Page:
New Zealand - Kauri
In this study, the use of topographical attributes for the analysis of the spatial pattern and ecological cycle of kauri (Agathis australis) is evaluated. We try to interpret statistically the presence or absence of mature kauri in association with properties derived from elevation data. Furthermore we explore the possibilities of using terrain attributes for representing environmental conditions, relevant geomorphological processes and disturbance regimes.
Patterns of ecosystem structure, composition and function are controlled by landforms and geomorphic processes, because of their effect on environmental gradients and patterns and frequency of disturbance. Although landslides are recognized as an important mechanism of disturbance in steep terrain, digital terrain analysis to assess landsliding as a determinant of vegetation patterns has hardly been applied.
LAPSUS-LS is used to determine landslide risk in the study area. Results of this analysis are then combined with topographic attributes derived from a DEM to explain the occurence of kauri.
A topographically based landslide hazard index appears to be very useful in explaining the occurrence and ecological dynamics of kauri. It is shown that the combination of topographical, soil physical and hydrological parameters in the calculation of this single landslide hazard index, performs better in explaining presence of mature kauri than using topographical attributes calculated from the DEM alone. Moreover, this study demonstrates the possibilities of using terrain attributes for representing geomorphological processes and disturbance mechanisms, often indispensable in explaining a species’ ecological cycle. The results of this analysis support the ‘temporal stand replacement model’, involving disturbance as a dominant ecological process in forest regeneration, as an interpretation of the community dynamics of kauri. Furthermore a threshold maturity stage, in which trees become able to stabilize landslide prone sites and postpone a possible disturbance, together with great longevity are seen as major factors making kauri a ‘landscape engineer’.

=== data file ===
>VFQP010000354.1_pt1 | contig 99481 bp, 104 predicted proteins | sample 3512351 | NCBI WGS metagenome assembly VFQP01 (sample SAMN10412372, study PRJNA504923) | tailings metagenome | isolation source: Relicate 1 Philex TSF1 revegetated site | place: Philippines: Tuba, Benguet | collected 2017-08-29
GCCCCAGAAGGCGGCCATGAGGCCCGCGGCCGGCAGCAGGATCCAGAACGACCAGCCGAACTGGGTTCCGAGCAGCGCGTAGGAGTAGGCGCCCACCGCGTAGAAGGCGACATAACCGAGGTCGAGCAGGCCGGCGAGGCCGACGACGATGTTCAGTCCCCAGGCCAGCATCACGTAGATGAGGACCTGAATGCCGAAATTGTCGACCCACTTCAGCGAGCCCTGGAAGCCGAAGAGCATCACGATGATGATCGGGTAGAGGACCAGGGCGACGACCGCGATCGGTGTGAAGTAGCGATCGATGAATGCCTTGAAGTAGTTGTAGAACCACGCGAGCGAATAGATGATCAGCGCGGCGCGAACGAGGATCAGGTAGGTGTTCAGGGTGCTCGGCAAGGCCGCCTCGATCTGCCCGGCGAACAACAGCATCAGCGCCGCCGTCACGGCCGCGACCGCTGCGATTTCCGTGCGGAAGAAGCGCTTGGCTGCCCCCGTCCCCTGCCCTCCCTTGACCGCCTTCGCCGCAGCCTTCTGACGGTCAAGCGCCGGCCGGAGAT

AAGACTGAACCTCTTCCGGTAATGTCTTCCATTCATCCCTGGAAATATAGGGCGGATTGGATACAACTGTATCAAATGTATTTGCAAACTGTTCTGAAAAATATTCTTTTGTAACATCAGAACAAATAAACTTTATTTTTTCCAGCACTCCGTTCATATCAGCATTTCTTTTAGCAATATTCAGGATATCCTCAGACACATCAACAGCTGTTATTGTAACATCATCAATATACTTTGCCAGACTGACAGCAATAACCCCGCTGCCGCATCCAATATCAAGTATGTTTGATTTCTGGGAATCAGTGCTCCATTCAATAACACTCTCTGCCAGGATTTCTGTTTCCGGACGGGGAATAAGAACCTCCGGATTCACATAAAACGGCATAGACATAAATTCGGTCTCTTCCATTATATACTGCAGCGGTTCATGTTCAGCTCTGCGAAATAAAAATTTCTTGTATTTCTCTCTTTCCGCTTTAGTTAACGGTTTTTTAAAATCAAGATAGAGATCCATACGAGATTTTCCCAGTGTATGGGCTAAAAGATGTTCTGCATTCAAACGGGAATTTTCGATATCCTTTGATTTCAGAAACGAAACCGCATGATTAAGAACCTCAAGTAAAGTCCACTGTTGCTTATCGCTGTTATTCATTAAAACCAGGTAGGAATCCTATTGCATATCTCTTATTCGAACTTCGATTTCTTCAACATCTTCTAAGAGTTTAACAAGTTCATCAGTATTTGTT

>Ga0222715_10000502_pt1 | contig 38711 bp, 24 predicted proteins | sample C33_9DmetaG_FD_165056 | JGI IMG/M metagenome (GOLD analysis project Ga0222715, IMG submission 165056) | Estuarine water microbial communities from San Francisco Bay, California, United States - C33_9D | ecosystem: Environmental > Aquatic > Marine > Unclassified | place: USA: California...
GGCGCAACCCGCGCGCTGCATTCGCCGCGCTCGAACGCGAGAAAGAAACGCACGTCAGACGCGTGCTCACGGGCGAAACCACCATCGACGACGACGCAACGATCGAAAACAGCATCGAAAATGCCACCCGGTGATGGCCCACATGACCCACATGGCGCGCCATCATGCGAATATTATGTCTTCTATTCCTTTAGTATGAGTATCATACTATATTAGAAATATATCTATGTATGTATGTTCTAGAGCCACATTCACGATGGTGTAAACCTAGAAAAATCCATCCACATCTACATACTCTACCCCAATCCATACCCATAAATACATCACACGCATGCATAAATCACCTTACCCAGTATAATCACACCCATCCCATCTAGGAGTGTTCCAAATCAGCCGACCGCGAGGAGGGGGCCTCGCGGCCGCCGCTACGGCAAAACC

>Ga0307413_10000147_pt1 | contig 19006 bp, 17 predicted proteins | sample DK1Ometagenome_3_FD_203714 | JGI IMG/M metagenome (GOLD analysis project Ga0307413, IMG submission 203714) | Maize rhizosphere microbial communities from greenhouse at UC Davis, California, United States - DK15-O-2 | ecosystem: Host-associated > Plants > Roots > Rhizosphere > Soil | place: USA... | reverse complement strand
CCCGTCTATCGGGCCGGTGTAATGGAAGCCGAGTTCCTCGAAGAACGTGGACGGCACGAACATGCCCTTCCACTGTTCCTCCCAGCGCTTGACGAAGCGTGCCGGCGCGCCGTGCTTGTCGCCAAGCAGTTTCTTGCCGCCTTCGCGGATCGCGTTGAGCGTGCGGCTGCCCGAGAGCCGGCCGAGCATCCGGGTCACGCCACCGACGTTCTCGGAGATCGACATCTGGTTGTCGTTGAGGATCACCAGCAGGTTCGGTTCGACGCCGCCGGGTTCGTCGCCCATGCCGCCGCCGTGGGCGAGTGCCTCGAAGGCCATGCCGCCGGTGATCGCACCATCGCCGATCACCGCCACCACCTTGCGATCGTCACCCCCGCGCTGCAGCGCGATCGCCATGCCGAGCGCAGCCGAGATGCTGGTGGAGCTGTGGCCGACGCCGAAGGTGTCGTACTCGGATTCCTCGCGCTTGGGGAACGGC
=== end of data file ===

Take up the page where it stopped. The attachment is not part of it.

Although not primarily intended for prediction of presence of kauri, the method used could be adopted to delineate favourable sites or areas for possible kauri forest regeneration and could accordingly be used for nature conservation planning in areas similar to the study area.
Claessens, L., Verburg, P.H., Schoorl, J.M., and Veldkamp, A., 2006, Contribution of topographical based landslide hazard Modelling to the analysis of the spatial distribution and ecology of Kauri (Agathis australis): Landscape Ecology 21, p. 63 - 76.
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